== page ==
- Protesters in Hong Kong, numbering more than 1 million and skewing young, defeated the will of China’s powerful Communist Party by beating a bill that would’ve allowed China to make Hong Kongers face trial on the mainland.
- China has delved into techno-authoritarianism, in which it uses technology to surveil virtually every aspect of people’s lives and then assigns them social-credit scores based on how good or bad the Communist Party finds them.
- The protesters used low-tech gear and street smarts to defeat China’s many efforts to disrupt the protests.
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Protesters in Hong Kong, numbering in the millions and skewing young, pulled off the extraordinary feat of defeating the will of China’s Communist Party over the weekend, and they did it with little more than street smarts, household goods, and unbreakable determination and solidarity.
“More than 25 percent of Hong Kong’s population of 7.4 million people protested this weekend. By proportion, these are the largest protests in modern history. Absolutely stunning,” Isaac Stone Fish, a senior fellow at the Asia Society, tweeted of the event.
The threat that caused more than 1 million people in Hong Kong, an island off the coast of mainland China that was formerly under British rule, was not a war or corruption but the idea that the Chinese communists would gain access over its fiercely independent judicial system.
Hong Kong, formally a part of China that has its own more democratic government, enjoys freedoms not seen on the mainland. Hong Kongers can vote, protest, and speak freer than their friends and family across the water.
A new bill that would allow extradition to China for political actions and speech against the party proved a bridge too far.
China already has a sweeping surveillance state that it uses to detain and “reeducate” racial and religious minorities, some say by the millions. In China, facial-recognition technology employed on millions of security cameras watches every move of its urban citizens.
A “social-credit” system measures every aspect of citizens’ lives and will punish them by not allowing them to buy train or plane tickets if they engage in unsatisfactory behavior, like playing video games too much. If you’re calling your mother in China, and she owes money, a special message may encourage you to tell her to pay up once she picks up the phone.
Hong Kong, well-positioned to observe China’s blossoming techno-authoritarianism, rejected the idea of giving the Communist Party power to bring its citizens under Beijing’s watch. And they did it with street smarts and low-tech fixes.
“The Chinese government will do a lot of things to try to monitor their own people,” Bonnie Leung, a leader of the Hong Kong-based Civil Human Rights Front, told The Washington Post.
“We believe that could happen to Hong Kong, too,” she said.
How David beat Goliath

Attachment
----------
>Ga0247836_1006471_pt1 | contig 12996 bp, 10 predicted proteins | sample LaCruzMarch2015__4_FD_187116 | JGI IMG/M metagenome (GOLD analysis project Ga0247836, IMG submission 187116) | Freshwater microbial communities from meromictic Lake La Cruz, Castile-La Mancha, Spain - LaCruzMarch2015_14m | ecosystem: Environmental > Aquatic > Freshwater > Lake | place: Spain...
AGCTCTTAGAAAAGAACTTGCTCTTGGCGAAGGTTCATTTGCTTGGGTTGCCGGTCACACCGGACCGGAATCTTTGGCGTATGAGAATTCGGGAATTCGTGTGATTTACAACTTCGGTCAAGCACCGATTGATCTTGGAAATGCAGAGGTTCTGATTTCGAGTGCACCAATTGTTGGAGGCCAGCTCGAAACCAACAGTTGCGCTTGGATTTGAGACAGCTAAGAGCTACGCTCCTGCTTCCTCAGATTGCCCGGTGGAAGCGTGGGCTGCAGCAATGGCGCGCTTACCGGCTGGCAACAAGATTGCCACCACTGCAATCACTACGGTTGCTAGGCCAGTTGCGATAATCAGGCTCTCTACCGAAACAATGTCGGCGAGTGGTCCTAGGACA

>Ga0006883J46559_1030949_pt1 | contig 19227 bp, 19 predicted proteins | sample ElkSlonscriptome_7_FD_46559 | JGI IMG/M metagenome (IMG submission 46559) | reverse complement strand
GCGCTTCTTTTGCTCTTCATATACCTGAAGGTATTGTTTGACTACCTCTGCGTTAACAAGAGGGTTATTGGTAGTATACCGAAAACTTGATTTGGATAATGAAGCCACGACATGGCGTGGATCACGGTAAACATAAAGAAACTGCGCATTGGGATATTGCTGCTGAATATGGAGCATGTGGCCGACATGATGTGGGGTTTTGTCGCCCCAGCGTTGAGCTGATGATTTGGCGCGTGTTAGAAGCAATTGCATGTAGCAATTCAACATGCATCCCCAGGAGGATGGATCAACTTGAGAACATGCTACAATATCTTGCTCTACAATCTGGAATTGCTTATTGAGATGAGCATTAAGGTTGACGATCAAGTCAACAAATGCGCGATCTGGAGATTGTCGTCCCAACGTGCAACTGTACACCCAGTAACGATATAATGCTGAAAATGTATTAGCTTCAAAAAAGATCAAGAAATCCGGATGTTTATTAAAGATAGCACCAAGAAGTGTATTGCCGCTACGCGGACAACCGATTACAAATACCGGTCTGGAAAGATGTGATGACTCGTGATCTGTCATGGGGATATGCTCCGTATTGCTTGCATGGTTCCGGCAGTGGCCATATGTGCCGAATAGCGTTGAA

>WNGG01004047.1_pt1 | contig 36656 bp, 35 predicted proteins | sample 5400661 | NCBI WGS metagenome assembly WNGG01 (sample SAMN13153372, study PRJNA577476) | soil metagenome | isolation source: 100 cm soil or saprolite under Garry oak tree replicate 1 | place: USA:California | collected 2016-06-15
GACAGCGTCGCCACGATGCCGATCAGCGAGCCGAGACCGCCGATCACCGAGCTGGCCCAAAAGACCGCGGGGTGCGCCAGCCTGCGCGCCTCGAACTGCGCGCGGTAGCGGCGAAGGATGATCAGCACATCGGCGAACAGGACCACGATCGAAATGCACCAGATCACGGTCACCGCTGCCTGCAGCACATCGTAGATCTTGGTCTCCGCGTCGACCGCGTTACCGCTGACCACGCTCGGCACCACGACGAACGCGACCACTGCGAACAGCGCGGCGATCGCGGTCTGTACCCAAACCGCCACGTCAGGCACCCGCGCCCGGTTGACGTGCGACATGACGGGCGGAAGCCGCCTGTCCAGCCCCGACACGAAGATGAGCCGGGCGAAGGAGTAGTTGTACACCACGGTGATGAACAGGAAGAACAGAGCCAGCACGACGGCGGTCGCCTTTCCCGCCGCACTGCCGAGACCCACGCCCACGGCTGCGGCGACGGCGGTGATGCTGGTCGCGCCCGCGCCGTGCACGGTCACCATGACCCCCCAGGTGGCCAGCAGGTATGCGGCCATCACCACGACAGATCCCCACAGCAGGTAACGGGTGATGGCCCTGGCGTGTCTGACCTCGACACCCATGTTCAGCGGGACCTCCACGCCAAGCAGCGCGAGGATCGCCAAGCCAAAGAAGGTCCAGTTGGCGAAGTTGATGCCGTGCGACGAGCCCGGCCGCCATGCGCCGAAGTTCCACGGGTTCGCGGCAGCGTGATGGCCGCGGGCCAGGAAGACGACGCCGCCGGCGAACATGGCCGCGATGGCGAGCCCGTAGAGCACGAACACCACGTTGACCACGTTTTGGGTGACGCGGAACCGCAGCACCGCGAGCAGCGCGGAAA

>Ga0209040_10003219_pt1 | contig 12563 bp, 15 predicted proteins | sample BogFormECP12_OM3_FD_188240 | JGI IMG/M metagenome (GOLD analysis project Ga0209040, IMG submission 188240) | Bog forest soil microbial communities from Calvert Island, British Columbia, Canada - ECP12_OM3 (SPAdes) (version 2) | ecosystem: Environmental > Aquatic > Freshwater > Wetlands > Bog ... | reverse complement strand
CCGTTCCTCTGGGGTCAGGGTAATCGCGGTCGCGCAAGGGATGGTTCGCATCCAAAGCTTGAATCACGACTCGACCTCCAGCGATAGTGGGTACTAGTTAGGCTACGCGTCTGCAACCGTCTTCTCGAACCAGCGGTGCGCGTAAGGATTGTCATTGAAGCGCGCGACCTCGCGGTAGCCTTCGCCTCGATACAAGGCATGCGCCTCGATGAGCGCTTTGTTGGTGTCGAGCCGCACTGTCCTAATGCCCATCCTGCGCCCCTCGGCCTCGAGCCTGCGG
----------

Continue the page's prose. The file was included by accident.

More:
Many Hong Kongers had faced down police batons and pepper spray before during the 2014 Umbrella Movement, so they knew how to fight back.
Many steps taken by the protesters were simple and widespread, such as wearing masks to avoid being identified. But some steps required ingenuity not seen elsewhere.
“One thing we know is they are going to pepper spray us,” a protester told The Wall Street Journal. So the protesters handed out a sodium-chloride solution that would soothe eyes burned by the harsh spray, according to The Journal.
In a video posted online, as police shot canisters of tear gas into the crowd, the protesters would simply douse the canisters with water before they could spread the dangerous fumes. This appeared to virtually nullify the police’s weapon.
But it wasn’t only the physical danger the protesters faced; spying was also a problem. The protests had been organized on WhatsApp and Telegram, US-owned companies that promise free communication.
Telegram on Wednesday said a “state actor-sized” targeted distributed-denial-of-service attack from within China hit the service.
The solution, for many, was simple: delete all Chinese apps on their phones. Hong Kongers also told The Post they had a rule of not taking photos of each other’s faces, only wide shots of the scale of the protest, again to avoid identification.
The Hong Kong medical sector lawmaker Pierre Chan said at a press conference that through a “backdoor” in hospital computer systems, the police were able to access confidential medical information about patients wounded in the protests and arrest them at the hospital, the Bloomberg editor Aaron Mc Nicholas tweeted.
But in the end, Carrie Lam, Hong Kong’s chief executive, bowed to the overwhelming public display, putting off the bill entirely and apologizing for her actions.
Chinese media, for its part, depicted the choice as having been made by the Communist Party, perhaps in a move to save face after being heartily resisted by regular citizens.